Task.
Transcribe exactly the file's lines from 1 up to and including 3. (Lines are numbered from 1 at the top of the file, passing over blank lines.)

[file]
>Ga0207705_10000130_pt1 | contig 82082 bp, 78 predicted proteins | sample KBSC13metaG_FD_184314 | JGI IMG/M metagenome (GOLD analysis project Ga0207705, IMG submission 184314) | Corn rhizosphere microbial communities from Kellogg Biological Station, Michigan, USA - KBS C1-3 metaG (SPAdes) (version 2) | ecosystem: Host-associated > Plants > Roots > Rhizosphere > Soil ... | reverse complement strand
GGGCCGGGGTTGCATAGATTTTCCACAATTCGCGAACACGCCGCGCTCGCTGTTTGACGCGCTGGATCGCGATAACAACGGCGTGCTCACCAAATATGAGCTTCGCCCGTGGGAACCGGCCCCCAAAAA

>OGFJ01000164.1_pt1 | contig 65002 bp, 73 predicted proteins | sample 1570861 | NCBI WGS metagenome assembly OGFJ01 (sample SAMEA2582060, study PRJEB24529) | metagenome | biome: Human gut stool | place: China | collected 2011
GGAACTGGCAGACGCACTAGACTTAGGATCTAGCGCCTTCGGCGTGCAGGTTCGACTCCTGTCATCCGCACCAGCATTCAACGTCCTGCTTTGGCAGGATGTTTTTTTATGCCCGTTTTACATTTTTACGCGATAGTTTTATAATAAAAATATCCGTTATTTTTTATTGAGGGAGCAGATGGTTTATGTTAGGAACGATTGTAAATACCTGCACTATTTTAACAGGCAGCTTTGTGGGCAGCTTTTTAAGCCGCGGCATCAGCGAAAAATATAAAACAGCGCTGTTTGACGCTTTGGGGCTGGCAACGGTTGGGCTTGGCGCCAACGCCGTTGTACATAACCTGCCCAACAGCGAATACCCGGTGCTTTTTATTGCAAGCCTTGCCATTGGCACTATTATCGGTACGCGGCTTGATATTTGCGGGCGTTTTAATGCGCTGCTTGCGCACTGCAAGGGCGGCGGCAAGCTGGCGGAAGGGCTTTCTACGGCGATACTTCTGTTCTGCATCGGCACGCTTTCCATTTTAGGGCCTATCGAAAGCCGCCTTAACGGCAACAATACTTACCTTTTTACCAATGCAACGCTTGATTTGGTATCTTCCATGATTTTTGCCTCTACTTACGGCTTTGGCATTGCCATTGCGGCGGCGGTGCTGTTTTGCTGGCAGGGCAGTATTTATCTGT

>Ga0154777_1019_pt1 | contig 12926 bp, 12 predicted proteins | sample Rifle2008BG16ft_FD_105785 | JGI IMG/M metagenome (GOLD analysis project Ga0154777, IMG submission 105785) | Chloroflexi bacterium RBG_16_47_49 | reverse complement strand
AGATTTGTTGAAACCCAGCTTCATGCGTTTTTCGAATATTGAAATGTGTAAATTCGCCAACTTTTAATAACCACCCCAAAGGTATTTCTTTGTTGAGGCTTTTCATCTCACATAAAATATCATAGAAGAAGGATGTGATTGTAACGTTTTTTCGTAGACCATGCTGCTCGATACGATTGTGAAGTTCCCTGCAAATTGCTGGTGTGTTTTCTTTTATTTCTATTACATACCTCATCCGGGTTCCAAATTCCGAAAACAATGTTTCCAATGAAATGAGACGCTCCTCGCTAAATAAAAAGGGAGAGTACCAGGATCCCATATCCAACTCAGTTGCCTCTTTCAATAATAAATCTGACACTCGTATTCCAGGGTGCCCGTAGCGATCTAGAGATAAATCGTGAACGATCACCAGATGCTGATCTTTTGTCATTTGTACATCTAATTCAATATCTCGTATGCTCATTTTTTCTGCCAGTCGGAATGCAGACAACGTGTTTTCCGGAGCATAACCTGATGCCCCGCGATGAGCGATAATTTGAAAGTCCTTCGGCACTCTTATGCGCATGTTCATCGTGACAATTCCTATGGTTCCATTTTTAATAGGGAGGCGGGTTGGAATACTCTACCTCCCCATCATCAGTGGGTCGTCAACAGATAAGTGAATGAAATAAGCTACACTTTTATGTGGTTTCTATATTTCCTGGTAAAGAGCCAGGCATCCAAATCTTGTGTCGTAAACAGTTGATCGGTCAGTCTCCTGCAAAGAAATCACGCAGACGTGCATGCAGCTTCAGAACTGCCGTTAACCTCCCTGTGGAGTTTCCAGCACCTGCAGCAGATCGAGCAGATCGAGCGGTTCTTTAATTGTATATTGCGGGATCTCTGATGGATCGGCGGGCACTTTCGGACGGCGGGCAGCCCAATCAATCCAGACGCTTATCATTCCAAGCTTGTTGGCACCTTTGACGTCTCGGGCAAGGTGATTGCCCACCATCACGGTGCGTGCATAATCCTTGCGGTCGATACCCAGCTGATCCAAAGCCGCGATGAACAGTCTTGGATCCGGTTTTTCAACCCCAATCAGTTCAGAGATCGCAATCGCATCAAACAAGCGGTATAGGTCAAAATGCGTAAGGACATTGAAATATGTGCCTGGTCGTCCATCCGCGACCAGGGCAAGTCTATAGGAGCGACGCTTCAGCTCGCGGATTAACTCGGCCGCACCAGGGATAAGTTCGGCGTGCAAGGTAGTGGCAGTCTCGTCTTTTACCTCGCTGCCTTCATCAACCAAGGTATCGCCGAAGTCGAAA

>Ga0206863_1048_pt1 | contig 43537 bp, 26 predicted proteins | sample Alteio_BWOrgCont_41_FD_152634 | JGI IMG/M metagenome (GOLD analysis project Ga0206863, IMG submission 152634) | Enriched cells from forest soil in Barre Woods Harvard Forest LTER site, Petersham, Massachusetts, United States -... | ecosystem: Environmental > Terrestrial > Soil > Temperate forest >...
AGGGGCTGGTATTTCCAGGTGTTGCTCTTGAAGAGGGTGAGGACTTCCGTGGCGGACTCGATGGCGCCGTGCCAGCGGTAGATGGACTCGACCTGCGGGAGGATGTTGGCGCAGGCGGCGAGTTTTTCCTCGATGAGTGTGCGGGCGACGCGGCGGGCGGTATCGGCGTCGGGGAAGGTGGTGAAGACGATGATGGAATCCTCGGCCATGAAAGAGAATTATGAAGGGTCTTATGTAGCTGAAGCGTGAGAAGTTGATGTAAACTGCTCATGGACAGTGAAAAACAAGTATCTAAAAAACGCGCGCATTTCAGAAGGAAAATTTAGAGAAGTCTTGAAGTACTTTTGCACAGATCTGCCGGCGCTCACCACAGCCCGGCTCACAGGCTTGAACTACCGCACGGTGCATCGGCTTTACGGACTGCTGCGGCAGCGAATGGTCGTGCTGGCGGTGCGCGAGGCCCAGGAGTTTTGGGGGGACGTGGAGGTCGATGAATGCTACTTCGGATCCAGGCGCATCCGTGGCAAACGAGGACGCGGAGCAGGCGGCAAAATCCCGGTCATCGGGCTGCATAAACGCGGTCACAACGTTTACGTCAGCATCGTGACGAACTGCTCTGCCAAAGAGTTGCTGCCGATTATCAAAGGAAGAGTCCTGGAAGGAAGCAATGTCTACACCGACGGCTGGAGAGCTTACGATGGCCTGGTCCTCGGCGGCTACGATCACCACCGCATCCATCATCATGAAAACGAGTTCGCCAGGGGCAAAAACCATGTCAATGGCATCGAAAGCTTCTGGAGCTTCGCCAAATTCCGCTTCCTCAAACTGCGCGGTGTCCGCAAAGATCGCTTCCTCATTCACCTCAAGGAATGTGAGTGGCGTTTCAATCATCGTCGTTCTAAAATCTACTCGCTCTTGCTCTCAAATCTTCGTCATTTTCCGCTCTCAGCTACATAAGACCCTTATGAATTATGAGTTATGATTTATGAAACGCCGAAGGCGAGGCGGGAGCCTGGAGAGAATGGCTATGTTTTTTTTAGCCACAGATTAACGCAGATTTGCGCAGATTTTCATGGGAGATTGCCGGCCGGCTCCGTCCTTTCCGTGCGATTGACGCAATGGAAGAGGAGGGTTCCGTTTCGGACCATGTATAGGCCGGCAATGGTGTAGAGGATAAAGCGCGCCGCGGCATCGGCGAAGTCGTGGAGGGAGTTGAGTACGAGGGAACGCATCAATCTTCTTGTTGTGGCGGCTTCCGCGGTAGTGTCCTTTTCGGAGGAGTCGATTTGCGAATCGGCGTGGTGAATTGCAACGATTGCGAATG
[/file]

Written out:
>Ga0207705_10000130_pt1 | contig 82082 bp, 78 predicted proteins | sample KBSC13metaG_FD_184314 | JGI IMG/M metagenome (GOLD analysis project Ga0207705, IMG submission 184314) | Corn rhizosphere microbial communities from Kellogg Biological Station, Michigan, USA - KBS C1-3 metaG (SPAdes) (version 2) | ecosystem: Host-associated > Plants > Roots > Rhizosphere > Soil ... | reverse complement strand
GGGCCGGGGTTGCATAGATTTTCCACAATTCGCGAACACGCCGCGCTCGCTGTTTGACGCGCTGGATCGCGATAACAACGGCGTGCTCACCAAATATGAGCTTCGCCCGTGGGAACCGGCCCCCAAAAA

>OGFJ01000164.1_pt1 | contig 65002 bp, 73 predicted proteins | sample 1570861 | NCBI WGS metagenome assembly OGFJ01 (sample SAMEA2582060, study PRJEB24529) | metagenome | biome: Human gut stool | place: China | collected 2011